It manufactures and markets a range of petrochemical products for industrial customers. The company is also engaged in delivery of technology solutions through research and innovation. Shell operates in 90 countries, employs approximately 93,000 people worldwide, 43,000 service stations, and has more than 30 refineries and chemical plants including 3.3 million barrels of gas and oil production per day. In 2010, the company spent $2.1 billion in development of alternate energy sources and carbon emission controls, $13 billion on purchases from companies from lower income countries, and more than $21 million on voluntary social investments (Shell, 2010). Shell Group is involved in the on-shore production of oil and gas in the Niger Delta. It is also involved in the offshore production of oil and gas in Gulf of Guinea and Nigeria’s first ever deep-water project. The energy from the Shell-operated Nigerian ventures is used for the country’s industrial and domestic use. The remaining is exported to Europe, US and Asia. Shell Petroleum Development Co. under the Shell Group employs about 90% of Nigerians in the region and provides 95% of the profits from on-shore production in the Delta to the Nigerian Government. The company also employs around 35,000 third party contractor staff (Shell-a, n.d.).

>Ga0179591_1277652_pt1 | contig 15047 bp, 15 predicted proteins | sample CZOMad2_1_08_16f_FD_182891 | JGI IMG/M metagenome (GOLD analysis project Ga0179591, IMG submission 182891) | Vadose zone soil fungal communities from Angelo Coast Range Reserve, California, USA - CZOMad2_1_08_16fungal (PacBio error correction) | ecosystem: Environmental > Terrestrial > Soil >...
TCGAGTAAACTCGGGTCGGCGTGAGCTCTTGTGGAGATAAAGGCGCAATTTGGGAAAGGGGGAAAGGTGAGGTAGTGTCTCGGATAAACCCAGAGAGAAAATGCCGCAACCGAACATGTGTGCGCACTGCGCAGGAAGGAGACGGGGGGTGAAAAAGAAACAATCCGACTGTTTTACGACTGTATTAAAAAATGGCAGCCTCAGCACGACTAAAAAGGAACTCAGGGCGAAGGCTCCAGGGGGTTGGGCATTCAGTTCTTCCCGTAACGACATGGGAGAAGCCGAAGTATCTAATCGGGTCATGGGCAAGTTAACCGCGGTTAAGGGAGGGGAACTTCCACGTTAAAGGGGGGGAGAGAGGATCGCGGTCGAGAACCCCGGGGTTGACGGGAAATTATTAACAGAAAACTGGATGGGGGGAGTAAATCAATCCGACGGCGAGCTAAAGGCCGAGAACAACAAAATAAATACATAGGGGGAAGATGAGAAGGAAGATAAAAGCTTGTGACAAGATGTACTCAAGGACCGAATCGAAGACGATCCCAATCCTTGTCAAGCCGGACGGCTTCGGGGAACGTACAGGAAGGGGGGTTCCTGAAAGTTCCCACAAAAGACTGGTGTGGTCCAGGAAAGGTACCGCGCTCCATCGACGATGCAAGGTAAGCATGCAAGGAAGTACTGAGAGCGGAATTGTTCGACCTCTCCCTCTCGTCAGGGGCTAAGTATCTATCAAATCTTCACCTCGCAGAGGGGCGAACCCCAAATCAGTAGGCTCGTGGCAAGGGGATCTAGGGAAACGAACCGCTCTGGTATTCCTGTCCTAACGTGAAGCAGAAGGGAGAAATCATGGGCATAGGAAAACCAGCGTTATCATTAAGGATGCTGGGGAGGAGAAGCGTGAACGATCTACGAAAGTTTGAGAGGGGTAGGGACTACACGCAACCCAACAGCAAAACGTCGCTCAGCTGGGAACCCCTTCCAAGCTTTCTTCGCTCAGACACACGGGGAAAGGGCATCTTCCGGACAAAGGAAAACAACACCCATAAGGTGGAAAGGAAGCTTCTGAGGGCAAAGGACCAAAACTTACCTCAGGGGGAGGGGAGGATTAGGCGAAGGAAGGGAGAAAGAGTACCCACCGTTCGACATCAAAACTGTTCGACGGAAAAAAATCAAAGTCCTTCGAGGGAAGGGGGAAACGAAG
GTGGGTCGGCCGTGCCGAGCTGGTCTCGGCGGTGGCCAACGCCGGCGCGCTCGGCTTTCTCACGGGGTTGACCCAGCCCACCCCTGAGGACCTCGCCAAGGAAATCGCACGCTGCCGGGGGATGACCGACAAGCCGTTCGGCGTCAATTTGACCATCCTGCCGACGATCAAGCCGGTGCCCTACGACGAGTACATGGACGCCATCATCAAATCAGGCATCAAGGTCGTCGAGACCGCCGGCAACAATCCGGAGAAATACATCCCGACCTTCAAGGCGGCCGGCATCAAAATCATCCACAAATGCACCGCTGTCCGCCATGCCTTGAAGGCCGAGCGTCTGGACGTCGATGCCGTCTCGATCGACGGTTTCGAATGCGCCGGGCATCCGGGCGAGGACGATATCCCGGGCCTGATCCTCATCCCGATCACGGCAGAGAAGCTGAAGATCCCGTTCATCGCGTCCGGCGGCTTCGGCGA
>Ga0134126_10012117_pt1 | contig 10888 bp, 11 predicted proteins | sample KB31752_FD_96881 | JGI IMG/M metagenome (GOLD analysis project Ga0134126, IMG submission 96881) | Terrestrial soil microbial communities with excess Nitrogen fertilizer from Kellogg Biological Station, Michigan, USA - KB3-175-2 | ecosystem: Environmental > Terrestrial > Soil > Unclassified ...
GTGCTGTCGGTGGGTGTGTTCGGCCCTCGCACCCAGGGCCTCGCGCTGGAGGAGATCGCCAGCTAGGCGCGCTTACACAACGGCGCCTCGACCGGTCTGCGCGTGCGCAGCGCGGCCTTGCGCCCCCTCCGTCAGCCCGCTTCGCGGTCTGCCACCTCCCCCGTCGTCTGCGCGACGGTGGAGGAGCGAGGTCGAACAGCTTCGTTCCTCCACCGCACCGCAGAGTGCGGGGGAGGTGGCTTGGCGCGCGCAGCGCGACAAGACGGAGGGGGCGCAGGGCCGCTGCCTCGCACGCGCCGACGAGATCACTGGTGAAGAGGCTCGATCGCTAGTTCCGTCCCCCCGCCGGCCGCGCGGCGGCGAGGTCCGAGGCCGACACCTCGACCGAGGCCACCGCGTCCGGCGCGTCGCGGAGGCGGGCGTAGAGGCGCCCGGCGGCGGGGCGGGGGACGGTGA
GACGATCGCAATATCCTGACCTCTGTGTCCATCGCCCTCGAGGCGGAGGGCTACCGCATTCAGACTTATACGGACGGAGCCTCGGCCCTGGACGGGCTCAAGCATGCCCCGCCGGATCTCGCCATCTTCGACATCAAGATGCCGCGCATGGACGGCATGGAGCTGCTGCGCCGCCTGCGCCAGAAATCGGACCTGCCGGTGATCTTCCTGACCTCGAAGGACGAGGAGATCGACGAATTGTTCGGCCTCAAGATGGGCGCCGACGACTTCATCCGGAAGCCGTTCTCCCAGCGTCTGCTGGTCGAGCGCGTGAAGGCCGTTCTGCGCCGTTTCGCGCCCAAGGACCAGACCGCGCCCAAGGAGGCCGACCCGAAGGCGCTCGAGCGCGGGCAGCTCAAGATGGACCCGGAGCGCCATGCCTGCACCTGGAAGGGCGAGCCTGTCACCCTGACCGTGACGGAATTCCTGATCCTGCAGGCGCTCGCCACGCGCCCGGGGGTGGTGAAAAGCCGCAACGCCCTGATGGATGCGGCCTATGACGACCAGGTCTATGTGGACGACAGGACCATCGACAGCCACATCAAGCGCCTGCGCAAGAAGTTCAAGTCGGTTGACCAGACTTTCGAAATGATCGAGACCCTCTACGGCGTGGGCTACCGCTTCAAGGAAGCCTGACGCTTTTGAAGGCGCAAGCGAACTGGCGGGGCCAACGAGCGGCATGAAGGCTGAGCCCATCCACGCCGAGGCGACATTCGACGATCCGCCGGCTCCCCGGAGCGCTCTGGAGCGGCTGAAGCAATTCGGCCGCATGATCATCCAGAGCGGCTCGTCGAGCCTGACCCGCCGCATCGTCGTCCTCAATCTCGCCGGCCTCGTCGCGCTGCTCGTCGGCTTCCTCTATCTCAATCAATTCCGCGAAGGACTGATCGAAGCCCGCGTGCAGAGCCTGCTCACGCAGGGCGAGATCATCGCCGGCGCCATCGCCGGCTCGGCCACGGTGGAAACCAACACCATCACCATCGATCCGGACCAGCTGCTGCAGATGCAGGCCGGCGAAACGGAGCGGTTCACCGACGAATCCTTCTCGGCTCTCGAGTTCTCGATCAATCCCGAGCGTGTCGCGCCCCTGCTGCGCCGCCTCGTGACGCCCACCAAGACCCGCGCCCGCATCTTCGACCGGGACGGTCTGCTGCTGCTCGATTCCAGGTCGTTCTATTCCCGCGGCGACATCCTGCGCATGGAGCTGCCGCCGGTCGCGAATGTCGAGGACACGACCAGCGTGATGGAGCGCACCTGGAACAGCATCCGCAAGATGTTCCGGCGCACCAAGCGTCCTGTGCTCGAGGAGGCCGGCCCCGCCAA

The Niger Delta is considered one of the most polluted regions in the world with around 6,800 recorded oil spill incidents in the last 50 years since the beginning of oil production in the region (Purefoy, 2010). In 2009, Shell’s Nigerian subsidy spilled around 14,000 tons of crude oil in Niger Delta, which were twice the 2008 figures and four times the 2007 data. The major reason is that many pipelines of Shell are corroded and old. The company has taken the responsibility of the clean-ups but blames the thieves and militants for majority of the environmental damages (Guardian, 2010). Since 1999, when Nigeria became a democracy, Shell has been trying to improve its image in the country by issuing the environmental reports every year. 1.2 Aims & Objectives of the Paper In the light of Shell’s operations in Nigeria and environmental issues associated with it, the aim of the paper is to: Identify and discuss the effects of the environmental issue on the major stakeholders of Shell in Nigeria, and the way each of the stakeholders responds to the problem. Compare and contrast the different approaches to leadership in bringing resolution to the problem based on several perspectives. From the discussion on the stakeholders’ perspectives and leadership perspective, it is expected to arrive at a practical solution to the environmental issues faced by Shell and Nigeria. 1.3 Scope of the Paper This paper has explored various stakeholder theories and models related to the case of Shell. Extensive analysis in stakeholder theory through numerous publications has been devoted to the understanding of the impact of Shell’